Walmart’s Supermarket Rivals Are Eating Into Its Grocery Share
A shopper loads items into a vehicle outside of a Kroger Co. supermarket in Illinois, U.S. (Photographer: Daniel Acker/Bloomberg)

Walmart’s Supermarket Rivals Are Eating Into Its Grocery Share

Grocery stores are booming as the coronavirus pandemic drives Americans to stock up their pantries. But the nation’s biggest grocer is largely missing out.

Walmart Inc., which has sat at the top of the food chain for years, has lost market share to companies like Kroger Co. and Albertsons Cos., whose quarterly sales have risen by double-digit percentages. While much is made of Walmart’s high-stakes battle with Inc., right now it’s mainstream supermarkets who are nibbling away at Walmart’s dominance in the nation’s $900 billion grocery market.

Walmart investors are concerned, with shares down 3.1% over the past week. Meanwhile, Kroger is up 10% since it reported better-than-expected sales in its first quarter, while Ahold Delhaize, the European owner of U.S. chains like Stop & Shop and Food Lion, rose 7.6% in August through Monday’s close. The setback could just be temporary, though, as pandemic-inspired spending habits revert back to normal.

Walmart’s Supermarket Rivals Are Eating Into Its Grocery Share

The share loss is due to several factors. Walmart’s penny-pinching core shoppers don’t eat out as often as those who frequent mainstream grocers, so those chains are enjoying a greater uplift as their clientele shift their budgets to homemade meals. Traditional supermarkets also have largely abandoned their usual discounting strategies given the unprecedented demand for food, so they’re selling more at full price, boosting their gains.

“While Walmart is performing well, it is losing some share to traditional supermarkets,” Scott Mushkin, an analyst at R5 Capital, said. “Consumers have rediscovered the traditional supermarket, and they like it.”

With Walmart about to introduce a grocery-based membership program to rival Amazon Prime, it’s a bad time to be grappling with disloyal shoppers. And as supermarket workers earn praise as unsung heroes of the pandemic, shoppers may be keen to shift more dollars to the corner grocer than the nation’s biggest retailer.

Walmart’s Supermarket Rivals Are Eating Into Its Grocery Share

That tighter emotional bond with local grocers is backed by researcher GlobalData Retail, which found that the share of Americans who shop at Kroger and Albertsons for groceries rose by more than five percentage points each between the first and second quarters. GlobalData analyst Neil Saunders said those grocers are benefiting more than Walmart from the sharp falloff in restaurant dining.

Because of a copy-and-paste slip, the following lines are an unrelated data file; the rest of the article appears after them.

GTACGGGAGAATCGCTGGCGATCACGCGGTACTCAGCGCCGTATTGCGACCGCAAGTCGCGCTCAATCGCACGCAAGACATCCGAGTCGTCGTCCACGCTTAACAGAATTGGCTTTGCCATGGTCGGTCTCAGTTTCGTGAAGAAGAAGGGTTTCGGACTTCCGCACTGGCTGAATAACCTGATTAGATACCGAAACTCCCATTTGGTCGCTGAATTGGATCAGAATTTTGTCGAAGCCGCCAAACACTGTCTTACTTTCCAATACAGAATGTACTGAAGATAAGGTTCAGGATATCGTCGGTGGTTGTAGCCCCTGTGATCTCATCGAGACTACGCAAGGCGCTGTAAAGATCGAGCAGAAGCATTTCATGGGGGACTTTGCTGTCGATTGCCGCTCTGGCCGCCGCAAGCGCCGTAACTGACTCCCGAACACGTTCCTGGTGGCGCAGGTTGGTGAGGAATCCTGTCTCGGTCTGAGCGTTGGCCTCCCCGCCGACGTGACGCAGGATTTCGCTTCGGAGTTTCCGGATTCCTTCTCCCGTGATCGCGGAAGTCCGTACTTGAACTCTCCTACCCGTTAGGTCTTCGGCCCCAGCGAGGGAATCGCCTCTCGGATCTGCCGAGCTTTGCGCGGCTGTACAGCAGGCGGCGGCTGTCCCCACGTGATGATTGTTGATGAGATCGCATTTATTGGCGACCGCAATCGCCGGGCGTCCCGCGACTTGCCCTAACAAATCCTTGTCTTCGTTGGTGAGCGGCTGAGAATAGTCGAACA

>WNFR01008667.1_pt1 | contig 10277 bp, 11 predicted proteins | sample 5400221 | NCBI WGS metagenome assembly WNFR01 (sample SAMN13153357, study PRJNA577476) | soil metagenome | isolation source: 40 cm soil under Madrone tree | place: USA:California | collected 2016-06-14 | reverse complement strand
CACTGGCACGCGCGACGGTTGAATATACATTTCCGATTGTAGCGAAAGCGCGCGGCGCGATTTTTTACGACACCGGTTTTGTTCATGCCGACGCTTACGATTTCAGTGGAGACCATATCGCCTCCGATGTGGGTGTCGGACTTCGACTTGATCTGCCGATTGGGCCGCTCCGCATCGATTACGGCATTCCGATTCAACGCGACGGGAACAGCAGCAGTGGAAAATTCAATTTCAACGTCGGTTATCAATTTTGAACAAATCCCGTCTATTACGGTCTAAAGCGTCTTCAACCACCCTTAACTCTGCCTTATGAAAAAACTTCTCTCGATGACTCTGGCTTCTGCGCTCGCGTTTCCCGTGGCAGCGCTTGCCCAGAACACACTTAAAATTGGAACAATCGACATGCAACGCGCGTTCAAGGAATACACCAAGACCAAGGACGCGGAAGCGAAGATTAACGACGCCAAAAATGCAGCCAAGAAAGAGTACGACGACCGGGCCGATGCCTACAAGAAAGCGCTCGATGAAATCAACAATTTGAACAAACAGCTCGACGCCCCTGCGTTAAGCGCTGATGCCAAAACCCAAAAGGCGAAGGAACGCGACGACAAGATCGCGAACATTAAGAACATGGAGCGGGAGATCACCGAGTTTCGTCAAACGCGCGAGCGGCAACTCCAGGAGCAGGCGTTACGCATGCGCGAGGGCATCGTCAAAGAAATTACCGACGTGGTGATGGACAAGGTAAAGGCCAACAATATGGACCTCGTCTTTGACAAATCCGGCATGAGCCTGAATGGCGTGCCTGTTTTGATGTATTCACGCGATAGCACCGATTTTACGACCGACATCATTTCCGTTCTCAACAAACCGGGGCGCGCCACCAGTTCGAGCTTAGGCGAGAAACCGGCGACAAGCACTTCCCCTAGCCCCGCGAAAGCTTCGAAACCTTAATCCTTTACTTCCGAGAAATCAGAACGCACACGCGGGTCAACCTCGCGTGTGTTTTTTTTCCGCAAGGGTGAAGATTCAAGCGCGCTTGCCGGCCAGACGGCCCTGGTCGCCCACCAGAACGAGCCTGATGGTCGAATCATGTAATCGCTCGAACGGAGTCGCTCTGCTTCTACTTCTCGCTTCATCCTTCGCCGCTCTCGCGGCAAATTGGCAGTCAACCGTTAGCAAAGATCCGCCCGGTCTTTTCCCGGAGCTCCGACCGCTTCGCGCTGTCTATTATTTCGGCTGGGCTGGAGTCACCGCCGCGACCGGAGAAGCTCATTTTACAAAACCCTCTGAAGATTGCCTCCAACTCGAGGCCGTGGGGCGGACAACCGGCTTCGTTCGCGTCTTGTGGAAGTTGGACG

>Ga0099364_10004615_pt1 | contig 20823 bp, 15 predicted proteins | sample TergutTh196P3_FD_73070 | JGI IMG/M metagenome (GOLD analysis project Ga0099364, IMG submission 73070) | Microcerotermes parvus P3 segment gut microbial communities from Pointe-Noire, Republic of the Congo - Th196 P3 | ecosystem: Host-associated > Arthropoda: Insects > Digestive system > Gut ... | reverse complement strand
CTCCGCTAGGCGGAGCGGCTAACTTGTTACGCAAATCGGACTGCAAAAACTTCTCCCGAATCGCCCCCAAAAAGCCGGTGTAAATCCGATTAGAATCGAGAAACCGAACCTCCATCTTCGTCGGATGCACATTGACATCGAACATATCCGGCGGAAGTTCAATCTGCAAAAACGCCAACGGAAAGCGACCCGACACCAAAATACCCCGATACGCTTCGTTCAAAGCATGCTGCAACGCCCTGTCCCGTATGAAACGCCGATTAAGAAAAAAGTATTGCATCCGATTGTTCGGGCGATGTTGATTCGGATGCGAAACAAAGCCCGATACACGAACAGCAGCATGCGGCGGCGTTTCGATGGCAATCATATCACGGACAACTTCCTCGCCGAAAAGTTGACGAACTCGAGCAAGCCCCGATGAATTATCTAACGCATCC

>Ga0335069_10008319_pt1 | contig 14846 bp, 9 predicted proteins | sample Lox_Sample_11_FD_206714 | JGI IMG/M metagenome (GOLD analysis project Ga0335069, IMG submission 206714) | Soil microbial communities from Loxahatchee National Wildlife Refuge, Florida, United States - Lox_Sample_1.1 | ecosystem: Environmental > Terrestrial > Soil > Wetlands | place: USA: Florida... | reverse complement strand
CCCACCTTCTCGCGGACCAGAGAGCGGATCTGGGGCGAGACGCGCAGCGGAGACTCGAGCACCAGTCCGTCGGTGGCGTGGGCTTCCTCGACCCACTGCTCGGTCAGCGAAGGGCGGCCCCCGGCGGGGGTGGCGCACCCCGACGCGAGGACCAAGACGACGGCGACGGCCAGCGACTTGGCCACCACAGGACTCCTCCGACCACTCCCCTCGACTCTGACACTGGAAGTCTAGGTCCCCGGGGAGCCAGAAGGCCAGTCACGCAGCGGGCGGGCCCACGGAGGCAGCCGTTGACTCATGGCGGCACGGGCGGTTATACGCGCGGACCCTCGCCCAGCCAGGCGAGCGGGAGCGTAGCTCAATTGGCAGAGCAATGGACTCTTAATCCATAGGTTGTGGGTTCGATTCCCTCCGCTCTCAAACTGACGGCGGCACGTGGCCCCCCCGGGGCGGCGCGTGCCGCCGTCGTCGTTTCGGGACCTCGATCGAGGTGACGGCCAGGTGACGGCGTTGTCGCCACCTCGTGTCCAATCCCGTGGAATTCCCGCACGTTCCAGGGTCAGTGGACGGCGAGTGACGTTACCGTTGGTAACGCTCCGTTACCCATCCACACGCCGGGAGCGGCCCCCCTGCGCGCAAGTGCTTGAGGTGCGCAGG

“This means Walmart is losing market share even if it is seeing revenues rise,” he said.

Despite the brick-and-mortar challenges, Walmart has fared well against Amazon in online grocery sales. In August, Walmart pushed past its rival for the first time in the share of online food and beverage transactions, according to TABS Analytics. With 3,300 stores offering free curbside pickup and home delivery available to most of the country, Walmart’s online grocery business has held strong even as startups like Instacart have flourished during the pandemic.

Fewer Promotions

There are other factors behind Walmart’s shrinking grocery share. Mainstream supermarkets usually employ a strategy in which they seesaw from selling products at discounted prices, or through enticing two-for-one deals, only to raise the price later on. They threw that playbook out the window during the pandemic, as products were often in short supply and customers were happy to pay full price for whatever was in stock.

The share of consumer packaged goods sold at a discount in May was 20%, according to data-tracker Nielsen, down from 30% a year ago. By selling more than three-quarters of their products at full price, sales growth for Kroger and others got temporarily inflated. Meanwhile, Walmart’s everyday-low-price policy prevents it from playing that game, so it didn’t benefit.

As a result, Walmart’s grocery market share “fell dramatically” in the early months of the pandemic, according to Michael Maloof, analytics director at Earnest Research. However, the promotional environment is getting back to normal in recent weeks, Nielsen found.

Analysts aren’t overly concerned -- at least not yet. The shift away from restaurants eventually will unwind, and as Americans start eating out more, Walmart will be hurt less than local supermarkets. Walmart is also still selling more bananas, meat and milk than ever before -- $8 billion more this year so far, U.S. CEO John Furner said last week. Its grocery unit increased comparable sales about 5% last quarter.

“It’s a big deal if the share loss is permanent,” said Simeon Gutman, an analyst at Morgan Stanley. “We think it’s temporary.”

For now, though, local supermarkets are having a moment.

“Buy the grocers,” R5’s Mushkin said. “It’s their time to shine.”

©2020 Bloomberg L.P.

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